Plurality vs Majority Electronic Voting Rule

A Plurality by Any Other Name

When it comes to numbers, terms such as majority and minority are pretty well understood. Merriam Webster defines majority as “a number or percentage equaling more than half of a total” and minority as “the smaller in number of two groups constituting a whole” and goes on to qualify that by describing it as “a group having less than the number of votes necessary for control.”

Electronic Voting with Quorum

What Is a Quorum?

Do we have a quorum?
Anyone who’s ever attended a formal meeting where a binding vote is to be taken – from a town meeting or a board meeting to a session of the U.S. Senate or the British House of Lords – has heard that question. But what does it mean? What is a quorum? We have to know the answer to that question before we can determine whether we have a quorum.

Indian Council Voting: No Surprises Here

Does it surprise you to learn that more than 570 sovereign nations exist within the borders of the United States? More than 220 exist in Alaska alone. What many people don’t fully realize when they hear names like “Navaho Nation” or “Cherokee Nation” – is that these really are nations unto themselves. They have their own constitutions in many cases; they have their own leaders; they hold elections and their citizens and councils vote on matters that affect the well-being of their nations.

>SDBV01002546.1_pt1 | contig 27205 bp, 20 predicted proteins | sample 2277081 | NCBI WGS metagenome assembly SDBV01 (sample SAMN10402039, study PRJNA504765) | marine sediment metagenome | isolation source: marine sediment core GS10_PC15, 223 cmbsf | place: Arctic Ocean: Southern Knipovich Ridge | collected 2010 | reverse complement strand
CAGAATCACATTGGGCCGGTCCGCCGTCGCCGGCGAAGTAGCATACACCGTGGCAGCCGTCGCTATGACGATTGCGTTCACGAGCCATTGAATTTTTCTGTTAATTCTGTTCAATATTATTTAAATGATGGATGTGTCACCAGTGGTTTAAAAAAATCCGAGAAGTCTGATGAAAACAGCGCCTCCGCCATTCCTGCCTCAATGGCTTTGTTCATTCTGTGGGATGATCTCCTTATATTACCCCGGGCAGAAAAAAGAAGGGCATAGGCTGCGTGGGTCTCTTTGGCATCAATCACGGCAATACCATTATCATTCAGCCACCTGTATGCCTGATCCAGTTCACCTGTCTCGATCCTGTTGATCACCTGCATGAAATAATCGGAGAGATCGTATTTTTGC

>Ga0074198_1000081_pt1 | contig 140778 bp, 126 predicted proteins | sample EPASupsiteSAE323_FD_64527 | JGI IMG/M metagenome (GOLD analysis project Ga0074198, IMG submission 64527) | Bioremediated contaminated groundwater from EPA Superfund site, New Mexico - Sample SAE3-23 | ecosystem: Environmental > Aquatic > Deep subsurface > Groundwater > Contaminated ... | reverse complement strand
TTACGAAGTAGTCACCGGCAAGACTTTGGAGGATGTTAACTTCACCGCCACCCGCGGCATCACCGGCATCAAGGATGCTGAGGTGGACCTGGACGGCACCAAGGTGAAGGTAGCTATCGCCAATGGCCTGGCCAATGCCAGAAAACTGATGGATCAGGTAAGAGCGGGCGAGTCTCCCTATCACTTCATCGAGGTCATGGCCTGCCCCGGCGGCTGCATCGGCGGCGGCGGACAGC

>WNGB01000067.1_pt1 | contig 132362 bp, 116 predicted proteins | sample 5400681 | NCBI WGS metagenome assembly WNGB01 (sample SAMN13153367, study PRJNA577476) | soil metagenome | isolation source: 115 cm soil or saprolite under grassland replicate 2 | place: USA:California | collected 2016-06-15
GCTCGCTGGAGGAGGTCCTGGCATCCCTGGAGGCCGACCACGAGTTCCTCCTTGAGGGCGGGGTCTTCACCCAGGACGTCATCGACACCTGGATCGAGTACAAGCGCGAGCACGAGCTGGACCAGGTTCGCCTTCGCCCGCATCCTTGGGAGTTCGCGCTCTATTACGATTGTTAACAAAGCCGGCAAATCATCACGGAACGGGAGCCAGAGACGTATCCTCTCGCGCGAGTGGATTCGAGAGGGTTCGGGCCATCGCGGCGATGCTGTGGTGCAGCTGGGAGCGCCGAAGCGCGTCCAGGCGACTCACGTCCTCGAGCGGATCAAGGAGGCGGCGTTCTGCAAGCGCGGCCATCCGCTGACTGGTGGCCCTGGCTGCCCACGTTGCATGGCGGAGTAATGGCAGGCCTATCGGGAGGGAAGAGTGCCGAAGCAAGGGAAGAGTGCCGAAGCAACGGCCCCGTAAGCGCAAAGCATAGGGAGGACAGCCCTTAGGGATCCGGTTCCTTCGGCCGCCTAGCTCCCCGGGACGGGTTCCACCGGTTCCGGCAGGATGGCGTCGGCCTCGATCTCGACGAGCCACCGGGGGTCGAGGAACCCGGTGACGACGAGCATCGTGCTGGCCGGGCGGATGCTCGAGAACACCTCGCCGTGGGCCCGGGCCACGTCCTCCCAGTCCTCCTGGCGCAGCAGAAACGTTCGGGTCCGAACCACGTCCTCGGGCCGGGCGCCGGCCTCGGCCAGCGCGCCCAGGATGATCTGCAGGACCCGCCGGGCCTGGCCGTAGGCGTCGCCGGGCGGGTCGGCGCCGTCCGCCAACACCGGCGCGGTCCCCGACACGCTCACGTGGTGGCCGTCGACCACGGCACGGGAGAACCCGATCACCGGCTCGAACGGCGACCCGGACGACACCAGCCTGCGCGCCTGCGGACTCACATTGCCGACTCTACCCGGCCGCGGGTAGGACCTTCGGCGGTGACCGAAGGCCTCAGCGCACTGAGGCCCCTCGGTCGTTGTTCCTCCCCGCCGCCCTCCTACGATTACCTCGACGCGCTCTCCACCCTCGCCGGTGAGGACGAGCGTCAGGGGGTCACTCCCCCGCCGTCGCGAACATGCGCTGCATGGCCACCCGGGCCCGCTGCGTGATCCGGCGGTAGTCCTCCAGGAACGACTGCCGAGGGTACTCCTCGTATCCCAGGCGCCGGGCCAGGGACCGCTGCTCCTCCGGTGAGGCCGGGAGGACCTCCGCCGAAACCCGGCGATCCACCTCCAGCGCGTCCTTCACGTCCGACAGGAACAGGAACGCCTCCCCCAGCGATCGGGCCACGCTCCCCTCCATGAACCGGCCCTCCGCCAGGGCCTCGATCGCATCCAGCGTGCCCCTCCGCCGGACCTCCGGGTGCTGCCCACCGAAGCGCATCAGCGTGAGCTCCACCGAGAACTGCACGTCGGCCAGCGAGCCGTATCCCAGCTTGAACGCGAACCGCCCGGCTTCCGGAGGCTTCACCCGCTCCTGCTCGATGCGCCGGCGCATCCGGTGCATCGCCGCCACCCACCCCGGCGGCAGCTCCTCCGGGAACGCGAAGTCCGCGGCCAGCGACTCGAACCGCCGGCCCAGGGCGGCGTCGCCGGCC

Electronic Proxy Voting System

Proxy Voting Persists in the World of Corporate Governance

In a political system that prides itself on the privacy of the vote, such as ours in the United States, it might seem unethical to assign your vote to another person because you can’t be present to cast it yourself. However, when the U.S. was little more than a collection of colonies with sparsely populated settlements, this process was tolerated – and sometimes encouraged – purely out of necessity.